Bridget Sereday is an attorney-turned-stay-at-home parent with a passion for baking, on a quest to experience the moments that make up a life.
Accomplishment. From middle school through my twenties, that word defined my view of life's trajectory. High school then college; law school then career. I envisioned the age I would be when I was married, and when I would have children. I saw life as a linear journey, marked by the achievement of milestones and always progressing toward the next. It wasn't until I was a practicing attorney, married to the love of my life, and wading through a struggle with infertility that I began to realize that life isn't all that neatly packaged. I was no longer "progressing;" I was stuck, still, stagnant - and floundering. My set of circumstances confounded my, "if I want this, I will do that, and it will happen," mode of operating. The seed for a different life-view was planted, but I had yet to realize it.
Eventually, a light did shine through that bitterly dark time in my life; a glorious, blazing light: our son. That seed that was planted? You bet it sprouted. It took root.
I had planned what to do: stay home with our precious new baby for a certain number of weeks, then go back to work. The daycare deposit was made. The weeks were counted out. That was the next step. But my heart ached, and my nights were restless even when the baby wasn't. I reminded myself it was what I wanted, it was the next step. Successfully balancing being a working mom was the next accomplishment to pursue. That I WANTED to pursue. Right?
I realized I wasn't at all sure anymore that that was what I wanted, and that realization frightened me. I also felt I was supposed to want that. I had decided I wanted it, and I had spent a lot of money and hours pursuing a legal education and licensure. Wouldn't it be a mistake to turn off the planned path? In my mind, I would no longer be moving forward. I would be circling; wandering without the next "accomplishment."
"Not all those who wander are lost." A J.R.R. Tolkien line that has long been a favorite of mine. I was about to realize what it meant to me.
I talked with my husband about my feelings, and about my uncertainty over them. We crunched numbers. We each took a week to think on it. At the end of the week, we had reached the same conclusion: I should be our son's daytime caretaker. It was one of the very bravest choices of my life, even if it may not seem that way to all. It is also a choice that I don't believe I'd have had the courage to make had it not taken so much to get our son here. It has changed me in ways I am still discovering. My view of accomplishment is altogether different now. Polishing off his yogurt with a successfully-clutched spoon or hitching his toy wagon to his toy tractor by himself are our accomplishments: his in the doing; mine in the teaching. They don't come with degrees or pay raises, but there is no shortage of pride and fulfillment. Experiencing the wonder, the joy, the frustration in the moments that lead up to and encompass those accomplishments is where our lives are lived.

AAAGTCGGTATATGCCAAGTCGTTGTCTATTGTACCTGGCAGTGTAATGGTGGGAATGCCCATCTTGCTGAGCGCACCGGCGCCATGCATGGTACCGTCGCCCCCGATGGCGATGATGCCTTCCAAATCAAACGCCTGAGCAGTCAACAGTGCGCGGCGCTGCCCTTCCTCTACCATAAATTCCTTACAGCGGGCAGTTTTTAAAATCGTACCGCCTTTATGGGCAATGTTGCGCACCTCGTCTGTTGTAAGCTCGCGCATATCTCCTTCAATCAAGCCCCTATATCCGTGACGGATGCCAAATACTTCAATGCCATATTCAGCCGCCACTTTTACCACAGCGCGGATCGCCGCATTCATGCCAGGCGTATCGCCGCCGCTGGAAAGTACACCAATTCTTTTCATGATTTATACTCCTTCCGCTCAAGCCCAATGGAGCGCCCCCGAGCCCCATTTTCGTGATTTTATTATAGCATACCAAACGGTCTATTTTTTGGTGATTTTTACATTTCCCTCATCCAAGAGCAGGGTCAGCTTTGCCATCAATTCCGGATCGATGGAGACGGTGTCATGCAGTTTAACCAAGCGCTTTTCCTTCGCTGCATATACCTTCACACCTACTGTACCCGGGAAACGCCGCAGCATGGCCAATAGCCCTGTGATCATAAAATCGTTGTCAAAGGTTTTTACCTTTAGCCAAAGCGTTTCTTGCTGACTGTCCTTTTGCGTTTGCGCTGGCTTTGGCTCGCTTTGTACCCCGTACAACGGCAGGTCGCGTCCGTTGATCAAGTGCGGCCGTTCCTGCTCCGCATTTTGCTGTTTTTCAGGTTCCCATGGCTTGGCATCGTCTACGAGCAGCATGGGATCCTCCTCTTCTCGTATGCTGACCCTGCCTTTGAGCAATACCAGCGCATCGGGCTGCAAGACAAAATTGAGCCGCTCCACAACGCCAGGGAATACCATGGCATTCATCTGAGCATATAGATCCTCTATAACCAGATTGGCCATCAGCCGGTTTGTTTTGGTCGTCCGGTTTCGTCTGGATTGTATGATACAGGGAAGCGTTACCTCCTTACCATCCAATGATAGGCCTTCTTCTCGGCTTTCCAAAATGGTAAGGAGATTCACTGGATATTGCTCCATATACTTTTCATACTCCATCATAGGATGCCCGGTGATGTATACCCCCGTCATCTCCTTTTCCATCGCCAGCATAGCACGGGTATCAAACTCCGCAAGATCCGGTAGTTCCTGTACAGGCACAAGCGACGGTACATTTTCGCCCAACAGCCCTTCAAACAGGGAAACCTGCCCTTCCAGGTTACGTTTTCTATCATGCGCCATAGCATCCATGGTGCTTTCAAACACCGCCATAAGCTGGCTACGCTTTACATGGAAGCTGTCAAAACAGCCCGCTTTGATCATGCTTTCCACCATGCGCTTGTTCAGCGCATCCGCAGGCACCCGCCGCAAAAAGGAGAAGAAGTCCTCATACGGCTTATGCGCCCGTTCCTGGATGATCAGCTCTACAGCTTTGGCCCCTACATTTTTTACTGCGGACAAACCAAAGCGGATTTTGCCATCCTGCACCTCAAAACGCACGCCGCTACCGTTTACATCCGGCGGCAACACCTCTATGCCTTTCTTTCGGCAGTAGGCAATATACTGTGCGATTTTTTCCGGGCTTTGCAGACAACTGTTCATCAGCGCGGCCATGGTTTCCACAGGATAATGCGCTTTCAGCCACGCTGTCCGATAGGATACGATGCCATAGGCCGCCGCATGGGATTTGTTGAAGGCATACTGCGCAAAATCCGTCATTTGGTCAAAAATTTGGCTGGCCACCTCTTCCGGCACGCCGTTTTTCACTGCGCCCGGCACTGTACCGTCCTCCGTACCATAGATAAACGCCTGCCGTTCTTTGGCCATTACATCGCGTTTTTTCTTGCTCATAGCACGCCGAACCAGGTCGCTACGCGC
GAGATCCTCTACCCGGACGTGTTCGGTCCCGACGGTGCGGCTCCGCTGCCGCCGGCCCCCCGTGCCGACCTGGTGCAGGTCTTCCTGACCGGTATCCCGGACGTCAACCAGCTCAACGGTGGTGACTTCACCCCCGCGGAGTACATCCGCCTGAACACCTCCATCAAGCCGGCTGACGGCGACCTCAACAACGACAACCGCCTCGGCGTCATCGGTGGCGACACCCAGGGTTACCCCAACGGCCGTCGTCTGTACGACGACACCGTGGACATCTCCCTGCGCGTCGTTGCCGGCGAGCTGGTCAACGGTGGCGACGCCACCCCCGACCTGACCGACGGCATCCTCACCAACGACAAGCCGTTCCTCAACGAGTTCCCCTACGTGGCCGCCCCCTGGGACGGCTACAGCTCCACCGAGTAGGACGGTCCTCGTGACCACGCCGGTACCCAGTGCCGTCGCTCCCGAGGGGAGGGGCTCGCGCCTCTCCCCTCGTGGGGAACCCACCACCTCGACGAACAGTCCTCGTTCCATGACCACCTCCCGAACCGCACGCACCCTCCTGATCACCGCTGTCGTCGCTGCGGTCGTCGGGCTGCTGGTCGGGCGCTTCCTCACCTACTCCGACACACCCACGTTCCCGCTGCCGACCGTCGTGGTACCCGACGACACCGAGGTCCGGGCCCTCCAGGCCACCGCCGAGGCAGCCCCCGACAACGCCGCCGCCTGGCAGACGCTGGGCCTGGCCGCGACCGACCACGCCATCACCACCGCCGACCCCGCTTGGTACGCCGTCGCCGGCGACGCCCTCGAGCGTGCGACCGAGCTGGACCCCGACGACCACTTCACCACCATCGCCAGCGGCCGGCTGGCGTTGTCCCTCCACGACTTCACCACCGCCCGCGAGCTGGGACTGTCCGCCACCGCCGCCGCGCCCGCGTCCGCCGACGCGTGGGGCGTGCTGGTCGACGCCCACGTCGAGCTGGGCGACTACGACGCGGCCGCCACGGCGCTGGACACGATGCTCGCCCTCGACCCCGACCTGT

Of course, being a stay-at-home parent has led to thoughts about what to do when it comes time to return to the workforce. The timing and capacity in which I make that re-entry is still amorphous. Yet I have found that I am now more aware of myself - my desires rather than what I believe my desires SHOULD be - after reevaluating my initial thoughts on my career trajectory and deciding to turn aside from that path. As I wandered through my feelings on that initial career path during a conversation with my husband, I found that perhaps it is not one to which I will choose to return. I sincerely enjoy baking and creating consumables that feed the stomachs, souls, and even whimsy of those around me. I've repeatedly discounted that passtime as a potential way for me to earn income. Relatively recently, through a network of supportive family and friends, I have been able to occasionally bake to order for people that I know. Teaching myself to treat those opportunities as a cumulative beginning, I have begun to believe that perhaps, just perhaps, something more substantial may come in time.
Certainly, life is linear in the sense that there is a starting and an ending point to it here on Earth. But I have found that the path isn't solely comprised of a series of efforts and planned accomplishments. Rather than merely completing the present in order to reach a goal, I have found that experiencing it, however dark or sunlit it may be, has allowed me become much more aware of who I am and what I want to get out of this great journey from A to B.
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